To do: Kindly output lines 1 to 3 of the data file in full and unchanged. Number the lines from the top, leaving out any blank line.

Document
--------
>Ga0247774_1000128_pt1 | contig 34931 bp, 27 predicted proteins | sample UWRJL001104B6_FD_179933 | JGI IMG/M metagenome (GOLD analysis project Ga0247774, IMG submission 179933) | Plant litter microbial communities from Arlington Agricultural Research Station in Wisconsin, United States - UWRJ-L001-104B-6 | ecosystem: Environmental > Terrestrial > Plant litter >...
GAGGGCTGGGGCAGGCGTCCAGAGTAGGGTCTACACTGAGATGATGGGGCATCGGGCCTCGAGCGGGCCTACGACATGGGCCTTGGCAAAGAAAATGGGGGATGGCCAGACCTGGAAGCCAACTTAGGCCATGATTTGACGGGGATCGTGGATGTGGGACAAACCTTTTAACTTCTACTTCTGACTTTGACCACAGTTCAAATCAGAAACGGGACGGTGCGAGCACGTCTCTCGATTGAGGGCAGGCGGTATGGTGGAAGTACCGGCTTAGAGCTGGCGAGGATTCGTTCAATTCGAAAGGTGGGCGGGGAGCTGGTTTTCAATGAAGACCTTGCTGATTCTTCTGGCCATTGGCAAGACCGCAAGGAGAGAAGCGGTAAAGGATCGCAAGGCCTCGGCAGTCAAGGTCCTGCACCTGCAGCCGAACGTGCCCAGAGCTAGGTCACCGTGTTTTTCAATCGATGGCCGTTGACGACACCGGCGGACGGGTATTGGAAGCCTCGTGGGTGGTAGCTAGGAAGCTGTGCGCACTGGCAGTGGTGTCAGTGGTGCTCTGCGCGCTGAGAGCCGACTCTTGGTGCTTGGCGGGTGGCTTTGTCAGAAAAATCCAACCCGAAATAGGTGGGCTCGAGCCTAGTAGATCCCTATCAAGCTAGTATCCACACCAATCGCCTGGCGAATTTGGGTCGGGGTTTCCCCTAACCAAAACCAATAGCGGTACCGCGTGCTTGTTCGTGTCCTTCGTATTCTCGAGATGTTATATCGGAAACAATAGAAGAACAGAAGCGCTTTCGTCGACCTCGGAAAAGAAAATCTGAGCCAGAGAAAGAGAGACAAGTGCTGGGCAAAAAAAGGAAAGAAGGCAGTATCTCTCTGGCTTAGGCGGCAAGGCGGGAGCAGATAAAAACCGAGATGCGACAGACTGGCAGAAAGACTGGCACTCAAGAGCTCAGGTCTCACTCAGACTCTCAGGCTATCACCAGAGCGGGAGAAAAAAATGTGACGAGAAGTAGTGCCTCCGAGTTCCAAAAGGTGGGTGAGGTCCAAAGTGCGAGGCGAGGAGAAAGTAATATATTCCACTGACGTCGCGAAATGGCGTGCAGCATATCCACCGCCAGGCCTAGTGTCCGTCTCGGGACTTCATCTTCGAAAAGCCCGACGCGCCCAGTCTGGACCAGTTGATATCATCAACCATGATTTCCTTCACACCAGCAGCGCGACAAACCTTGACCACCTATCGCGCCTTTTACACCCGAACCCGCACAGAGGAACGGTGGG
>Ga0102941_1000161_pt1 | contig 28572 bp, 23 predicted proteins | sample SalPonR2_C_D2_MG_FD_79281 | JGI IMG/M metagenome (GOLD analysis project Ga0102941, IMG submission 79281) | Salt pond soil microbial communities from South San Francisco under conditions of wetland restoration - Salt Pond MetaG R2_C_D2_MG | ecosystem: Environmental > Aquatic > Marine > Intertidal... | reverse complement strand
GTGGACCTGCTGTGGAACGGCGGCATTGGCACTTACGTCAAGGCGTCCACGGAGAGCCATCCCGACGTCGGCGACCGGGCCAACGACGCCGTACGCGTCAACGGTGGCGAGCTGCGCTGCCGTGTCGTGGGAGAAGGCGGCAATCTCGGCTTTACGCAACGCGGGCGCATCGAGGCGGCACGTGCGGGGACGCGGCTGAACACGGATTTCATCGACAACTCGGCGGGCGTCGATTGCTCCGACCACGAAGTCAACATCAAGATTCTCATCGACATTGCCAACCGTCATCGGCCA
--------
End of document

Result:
>Ga0247774_1000128_pt1 | contig 34931 bp, 27 predicted proteins | sample UWRJL001104B6_FD_179933 | JGI IMG/M metagenome (GOLD analysis project Ga0247774, IMG submission 179933) | Plant litter microbial communities from Arlington Agricultural Research Station in Wisconsin, United States - UWRJ-L001-104B-6 | ecosystem: Environmental > Terrestrial > Plant litter >...
GAGGGCTGGGGCAGGCGTCCAGAGTAGGGTCTACACTGAGATGATGGGGCATCGGGCCTCGAGCGGGCCTACGACATGGGCCTTGGCAAAGAAAATGGGGGATGGCCAGACCTGGAAGCCAACTTAGGCCATGATTTGACGGGGATCGTGGATGTGGGACAAACCTTTTAACTTCTACTTCTGACTTTGACCACAGTTCAAATCAGAAACGGGACGGTGCGAGCACGTCTCTCGATTGAGGGCAGGCGGTATGGTGGAAGTACCGGCTTAGAGCTGGCGAGGATTCGTTCAATTCGAAAGGTGGGCGGGGAGCTGGTTTTCAATGAAGACCTTGCTGATTCTTCTGGCCATTGGCAAGACCGCAAGGAGAGAAGCGGTAAAGGATCGCAAGGCCTCGGCAGTCAAGGTCCTGCACCTGCAGCCGAACGTGCCCAGAGCTAGGTCACCGTGTTTTTCAATCGATGGCCGTTGACGACACCGGCGGACGGGTATTGGAAGCCTCGTGGGTGGTAGCTAGGAAGCTGTGCGCACTGGCAGTGGTGTCAGTGGTGCTCTGCGCGCTGAGAGCCGACTCTTGGTGCTTGGCGGGTGGCTTTGTCAGAAAAATCCAACCCGAAATAGGTGGGCTCGAGCCTAGTAGATCCCTATCAAGCTAGTATCCACACCAATCGCCTGGCGAATTTGGGTCGGGGTTTCCCCTAACCAAAACCAATAGCGGTACCGCGTGCTTGTTCGTGTCCTTCGTATTCTCGAGATGTTATATCGGAAACAATAGAAGAACAGAAGCGCTTTCGTCGACCTCGGAAAAGAAAATCTGAGCCAGAGAAAGAGAGACAAGTGCTGGGCAAAAAAAGGAAAGAAGGCAGTATCTCTCTGGCTTAGGCGGCAAGGCGGGAGCAGATAAAAACCGAGATGCGACAGACTGGCAGAAAGACTGGCACTCAAGAGCTCAGGTCTCACTCAGACTCTCAGGCTATCACCAGAGCGGGAGAAAAAAATGTGACGAGAAGTAGTGCCTCCGAGTTCCAAAAGGTGGGTGAGGTCCAAAGTGCGAGGCGAGGAGAAAGTAATATATTCCACTGACGTCGCGAAATGGCGTGCAGCATATCCACCGCCAGGCCTAGTGTCCGTCTCGGGACTTCATCTTCGAAAAGCCCGACGCGCCCAGTCTGGACCAGTTGATATCATCAACCATGATTTCCTTCACACCAGCAGCGCGACAAACCTTGACCACCTATCGCGCCTTTTACACCCGAACCCGCACAGAGGAACGGTGGG
>Ga0102941_1000161_pt1 | contig 28572 bp, 23 predicted proteins | sample SalPonR2_C_D2_MG_FD_79281 | JGI IMG/M metagenome (GOLD analysis project Ga0102941, IMG submission 79281) | Salt pond soil microbial communities from South San Francisco under conditions of wetland restoration - Salt Pond MetaG R2_C_D2_MG | ecosystem: Environmental > Aquatic > Marine > Intertidal... | reverse complement strand